GWV Rebels 2017 review

With the off-season now officially here for TAC Cup clubs, AFL Draft Central will go back and review what 2017 was like for each of the 12 clubs. We kick off the series with Bendigo Pioneers and will end with the Western Jets.

GWV Rebels

Finished: 11th
Wins: 5
Losses: 12
Draws: 1
Points: 22

Players Drafted: (2)

  • Lloyd Meek (Fremantle)
  • Flynn Appleby (Collingwood)

2017 Review:

After a huge 2016 National Draft which saw four draftees heading to the AFL in the top 35 picks (Hugh McCluggage, Jarrod Berry, Cedric Cox and Willem Drew), the GWV Rebels had a relatively quiet year. Over-age ruckman Lloyd Meek was rewarded for his hard work this season when he was selected by Fremantle, while Collingwood read out defender Flynn Appleby‘s name in the rookie draft.

It was quite surprising not to hear exciting forward Jordan Johnston‘s and tireless classy midfielder Aiden Domic‘s names called out and the could consider themselves to be unlucky given their seasons, while Callan Wellings missed out as an overager despite a consistent season and making improvements to many areas of his game. Luckily Wellings will continue his AFL Victoria journey playing alongside Appleby with Collingwood’s VFL side.

On the field, the Rebels missed out on finals and were inconsistent within games. They produced a huge comeback against Murray Bushrangers to win after being seven goals down at the final break, but at times were blown away in the third quarter after promising starts against the better sides. Their under-age brigade were often among the best players so an exciting 2018 is upon them.


2018 Preview:

GWV Rebels have a few prospects to once again keep an eye on for the upcoming season. A couple are potentially top-end prospects in Thomas Berry (brother of Brisbane Lions’ Jarrod) and Scott Carlin, a midfielder who played primarily as a half-back in season 2017. A couple of others worth keeping an eye on are specialist defender Matty Lloyd who took the kick-outs for the Rebels this year, while ruckman Tylar Watts continued to build throughout the season and with another pre-season under his belt is another to watch.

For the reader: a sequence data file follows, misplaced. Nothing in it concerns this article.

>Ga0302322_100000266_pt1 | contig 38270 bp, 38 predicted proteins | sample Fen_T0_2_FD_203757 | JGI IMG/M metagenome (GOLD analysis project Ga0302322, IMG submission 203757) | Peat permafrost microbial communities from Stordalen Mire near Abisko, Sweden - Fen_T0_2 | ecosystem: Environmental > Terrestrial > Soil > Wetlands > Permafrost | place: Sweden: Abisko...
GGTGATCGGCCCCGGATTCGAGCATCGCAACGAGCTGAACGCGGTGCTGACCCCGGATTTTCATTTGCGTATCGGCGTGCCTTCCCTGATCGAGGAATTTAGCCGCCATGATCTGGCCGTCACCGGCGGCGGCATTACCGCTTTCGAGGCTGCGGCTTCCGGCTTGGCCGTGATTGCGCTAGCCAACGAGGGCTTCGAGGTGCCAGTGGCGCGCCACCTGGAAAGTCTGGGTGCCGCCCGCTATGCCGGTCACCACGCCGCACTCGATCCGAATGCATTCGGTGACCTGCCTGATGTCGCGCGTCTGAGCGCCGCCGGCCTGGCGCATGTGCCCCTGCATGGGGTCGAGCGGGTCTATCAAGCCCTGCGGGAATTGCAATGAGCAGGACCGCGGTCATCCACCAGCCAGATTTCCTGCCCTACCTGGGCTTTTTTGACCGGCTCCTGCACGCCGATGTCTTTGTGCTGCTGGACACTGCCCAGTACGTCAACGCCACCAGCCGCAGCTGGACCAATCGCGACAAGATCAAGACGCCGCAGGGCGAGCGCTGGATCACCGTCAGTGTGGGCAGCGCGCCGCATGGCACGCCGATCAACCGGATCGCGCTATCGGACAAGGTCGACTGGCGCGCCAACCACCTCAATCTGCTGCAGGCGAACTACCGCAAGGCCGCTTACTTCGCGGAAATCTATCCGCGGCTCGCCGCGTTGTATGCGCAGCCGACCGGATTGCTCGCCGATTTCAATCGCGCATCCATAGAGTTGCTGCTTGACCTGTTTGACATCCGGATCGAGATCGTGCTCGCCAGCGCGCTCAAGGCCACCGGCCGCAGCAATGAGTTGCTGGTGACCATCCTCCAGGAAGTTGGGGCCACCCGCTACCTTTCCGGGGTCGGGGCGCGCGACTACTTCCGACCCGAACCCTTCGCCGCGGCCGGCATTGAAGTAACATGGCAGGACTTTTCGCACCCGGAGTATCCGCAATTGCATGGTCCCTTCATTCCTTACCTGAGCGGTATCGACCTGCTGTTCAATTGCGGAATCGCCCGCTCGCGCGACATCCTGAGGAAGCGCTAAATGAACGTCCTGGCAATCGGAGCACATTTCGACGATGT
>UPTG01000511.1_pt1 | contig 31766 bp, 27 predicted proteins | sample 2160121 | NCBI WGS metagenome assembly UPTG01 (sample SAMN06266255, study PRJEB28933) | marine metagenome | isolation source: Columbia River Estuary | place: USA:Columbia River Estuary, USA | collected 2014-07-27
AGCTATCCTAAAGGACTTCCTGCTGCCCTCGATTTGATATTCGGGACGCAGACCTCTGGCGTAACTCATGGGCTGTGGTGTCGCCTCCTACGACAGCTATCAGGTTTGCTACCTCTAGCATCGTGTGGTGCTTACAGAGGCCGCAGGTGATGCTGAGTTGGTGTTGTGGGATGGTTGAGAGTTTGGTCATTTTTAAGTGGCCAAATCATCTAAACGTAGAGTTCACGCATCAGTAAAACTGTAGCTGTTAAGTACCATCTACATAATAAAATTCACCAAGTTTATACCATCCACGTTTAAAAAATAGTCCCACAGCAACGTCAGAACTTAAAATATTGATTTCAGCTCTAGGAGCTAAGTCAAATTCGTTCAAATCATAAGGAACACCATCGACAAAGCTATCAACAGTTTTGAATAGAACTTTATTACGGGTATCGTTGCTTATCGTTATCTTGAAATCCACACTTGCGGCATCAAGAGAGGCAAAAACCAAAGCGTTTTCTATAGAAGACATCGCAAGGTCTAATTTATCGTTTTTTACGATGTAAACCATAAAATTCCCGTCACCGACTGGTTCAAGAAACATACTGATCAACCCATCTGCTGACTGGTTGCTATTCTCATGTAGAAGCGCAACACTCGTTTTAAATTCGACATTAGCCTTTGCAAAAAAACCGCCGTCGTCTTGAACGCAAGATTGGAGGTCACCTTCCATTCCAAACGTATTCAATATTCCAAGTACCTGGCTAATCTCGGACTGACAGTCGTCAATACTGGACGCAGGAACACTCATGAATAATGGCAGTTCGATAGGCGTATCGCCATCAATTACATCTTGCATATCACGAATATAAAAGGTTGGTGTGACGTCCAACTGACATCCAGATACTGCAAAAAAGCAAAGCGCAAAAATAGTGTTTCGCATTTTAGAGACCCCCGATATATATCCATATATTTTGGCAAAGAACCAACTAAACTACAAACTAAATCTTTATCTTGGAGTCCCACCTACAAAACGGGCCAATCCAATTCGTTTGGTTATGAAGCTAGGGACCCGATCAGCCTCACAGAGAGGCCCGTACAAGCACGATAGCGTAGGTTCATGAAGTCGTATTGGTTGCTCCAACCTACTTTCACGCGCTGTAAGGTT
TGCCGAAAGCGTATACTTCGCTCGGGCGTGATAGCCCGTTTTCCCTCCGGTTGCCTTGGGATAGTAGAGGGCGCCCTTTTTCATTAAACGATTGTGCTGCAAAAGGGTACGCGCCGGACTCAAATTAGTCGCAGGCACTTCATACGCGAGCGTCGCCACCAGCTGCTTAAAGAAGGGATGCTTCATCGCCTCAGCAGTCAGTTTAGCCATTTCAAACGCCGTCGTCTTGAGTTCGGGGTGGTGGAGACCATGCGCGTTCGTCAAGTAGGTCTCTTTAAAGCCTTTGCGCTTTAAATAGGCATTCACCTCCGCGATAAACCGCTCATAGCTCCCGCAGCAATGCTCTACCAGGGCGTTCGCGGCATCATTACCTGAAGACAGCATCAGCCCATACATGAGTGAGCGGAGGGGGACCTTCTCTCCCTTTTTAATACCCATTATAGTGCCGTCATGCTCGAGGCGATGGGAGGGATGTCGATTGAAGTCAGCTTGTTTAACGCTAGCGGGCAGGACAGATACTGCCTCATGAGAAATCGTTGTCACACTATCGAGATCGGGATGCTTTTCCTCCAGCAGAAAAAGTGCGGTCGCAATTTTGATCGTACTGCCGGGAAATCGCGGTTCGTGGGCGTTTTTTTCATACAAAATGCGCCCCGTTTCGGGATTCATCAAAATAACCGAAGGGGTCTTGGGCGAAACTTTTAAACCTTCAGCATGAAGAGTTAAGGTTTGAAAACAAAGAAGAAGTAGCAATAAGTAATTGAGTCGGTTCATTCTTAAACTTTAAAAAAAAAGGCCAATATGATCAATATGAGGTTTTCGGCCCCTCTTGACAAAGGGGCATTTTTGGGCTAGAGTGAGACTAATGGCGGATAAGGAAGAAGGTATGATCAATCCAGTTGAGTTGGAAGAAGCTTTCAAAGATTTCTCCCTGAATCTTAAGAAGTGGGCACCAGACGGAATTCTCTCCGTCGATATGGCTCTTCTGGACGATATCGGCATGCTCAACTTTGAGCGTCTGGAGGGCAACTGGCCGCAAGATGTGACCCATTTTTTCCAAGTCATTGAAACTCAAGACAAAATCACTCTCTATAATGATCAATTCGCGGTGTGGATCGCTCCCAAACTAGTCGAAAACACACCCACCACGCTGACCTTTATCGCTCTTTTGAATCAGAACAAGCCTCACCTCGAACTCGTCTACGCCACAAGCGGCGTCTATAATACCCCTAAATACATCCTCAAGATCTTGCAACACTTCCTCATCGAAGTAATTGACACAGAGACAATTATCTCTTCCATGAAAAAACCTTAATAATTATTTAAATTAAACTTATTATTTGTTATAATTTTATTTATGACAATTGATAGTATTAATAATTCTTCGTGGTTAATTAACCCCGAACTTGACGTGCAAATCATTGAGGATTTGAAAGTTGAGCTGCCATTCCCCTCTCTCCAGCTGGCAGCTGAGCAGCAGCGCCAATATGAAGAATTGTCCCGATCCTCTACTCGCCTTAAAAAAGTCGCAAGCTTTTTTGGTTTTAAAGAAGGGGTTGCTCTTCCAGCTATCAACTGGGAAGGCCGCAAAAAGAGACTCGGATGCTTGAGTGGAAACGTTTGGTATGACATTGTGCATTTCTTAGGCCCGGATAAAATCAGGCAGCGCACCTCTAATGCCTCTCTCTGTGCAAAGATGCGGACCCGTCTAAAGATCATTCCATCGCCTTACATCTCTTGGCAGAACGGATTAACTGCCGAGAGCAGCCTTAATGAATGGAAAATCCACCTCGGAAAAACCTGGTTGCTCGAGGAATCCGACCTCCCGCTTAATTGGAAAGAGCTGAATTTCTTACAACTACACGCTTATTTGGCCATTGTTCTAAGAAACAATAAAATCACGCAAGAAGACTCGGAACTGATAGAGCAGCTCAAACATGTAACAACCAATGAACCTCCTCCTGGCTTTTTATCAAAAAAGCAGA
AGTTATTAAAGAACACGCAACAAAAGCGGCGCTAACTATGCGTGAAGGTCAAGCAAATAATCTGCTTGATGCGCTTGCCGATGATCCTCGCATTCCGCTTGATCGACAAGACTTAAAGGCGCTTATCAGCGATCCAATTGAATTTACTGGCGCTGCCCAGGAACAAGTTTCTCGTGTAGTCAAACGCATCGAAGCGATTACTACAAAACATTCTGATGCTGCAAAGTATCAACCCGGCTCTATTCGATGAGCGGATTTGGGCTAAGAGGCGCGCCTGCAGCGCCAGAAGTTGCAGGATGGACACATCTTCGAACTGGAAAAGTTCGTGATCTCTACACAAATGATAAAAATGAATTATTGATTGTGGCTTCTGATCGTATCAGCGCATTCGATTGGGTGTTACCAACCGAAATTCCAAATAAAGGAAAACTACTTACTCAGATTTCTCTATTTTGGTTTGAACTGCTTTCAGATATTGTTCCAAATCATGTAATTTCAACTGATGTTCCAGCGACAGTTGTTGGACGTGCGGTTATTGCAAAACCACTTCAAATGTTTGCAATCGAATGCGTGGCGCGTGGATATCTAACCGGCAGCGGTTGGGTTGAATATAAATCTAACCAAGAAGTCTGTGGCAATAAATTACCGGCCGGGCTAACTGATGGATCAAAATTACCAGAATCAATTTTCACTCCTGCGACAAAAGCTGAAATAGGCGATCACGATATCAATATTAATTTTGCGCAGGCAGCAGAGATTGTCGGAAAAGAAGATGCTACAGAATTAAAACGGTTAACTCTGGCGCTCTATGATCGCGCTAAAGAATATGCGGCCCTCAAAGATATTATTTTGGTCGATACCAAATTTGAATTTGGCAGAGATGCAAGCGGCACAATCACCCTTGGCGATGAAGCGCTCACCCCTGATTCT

Thomas Berry (GWV Rebels) 184cm | 74cm | Inside Midfielder
2017 TAC Cup: (11) 17.1 disposals | 2.1 marks | 4.3 tackles | 3.8 clearances | 43% KE | 53% DE | 49% CP

The top GWV Rebels prospect for 2018, Berry is earmarked by some as having even more strings than his brother – with both clearly talented across the board in many areas. Berry’s kicking is something he will need to work on, but his attack on the football, clearance work and tackling is top notch and he moves well when spreading. If he can stay injury free which he was unable to do this year, he will be one to really watch in 2018.

Scott Carlin (GWV Rebels) 184cm | 76kg | General Defender/Outside Midfielder
2017 TAC Cup: (16) 18.3 disposals | 4.1 marks | 2.1 tackles | 2.6 rebounds | 60% KE | 68% DE | 27% CP

Carlin performed well at the National Under 16 Championships in 2016 and while he is naturally a midfielder, played off half-back for the GWV Rebels in 2017. He is one of the better kicks in the draft crop, and is composed with the football. He will no doubt get more midfield minutes in 2018 and adding more time on the inside would also be beneficial for him.

Others to keep an eye on:

Matty Lloyd (GWV Rebels) 185cm | 75kg | General Defender/Outside Midfielder
2017 TAC Cup: (17) 20.2 disposals | 4.8 marks | 2.1 tackles | 2.2 inside 50s | 5.1 rebounds | 65% KE | 65% DE | 30% CP

Tylar Watts (GWV Rebels) 197cm | 82kg | Ruckman
2017 TAC Cup: (15) 6.6 disposals | 1 mark | 4.1 tackles | 15.2 hitouts | 1.9 clearances | 55% KE | 59% DE | 68% CP



GWV Rebels might not have had many players drafted this year, but it shows the ebbs and flows of the draft after a huge 2016 draft crop. Next year shapes as promising with a couple of top-end prospects as well as a few developing types. Many of them will play bigger roles through the midfield, so the Rebels onball brigade is likely to be strong. It is just a case of finding players in other areas and seeing which players stand up throughout the season as to whether they bounce back into finals in 2018.

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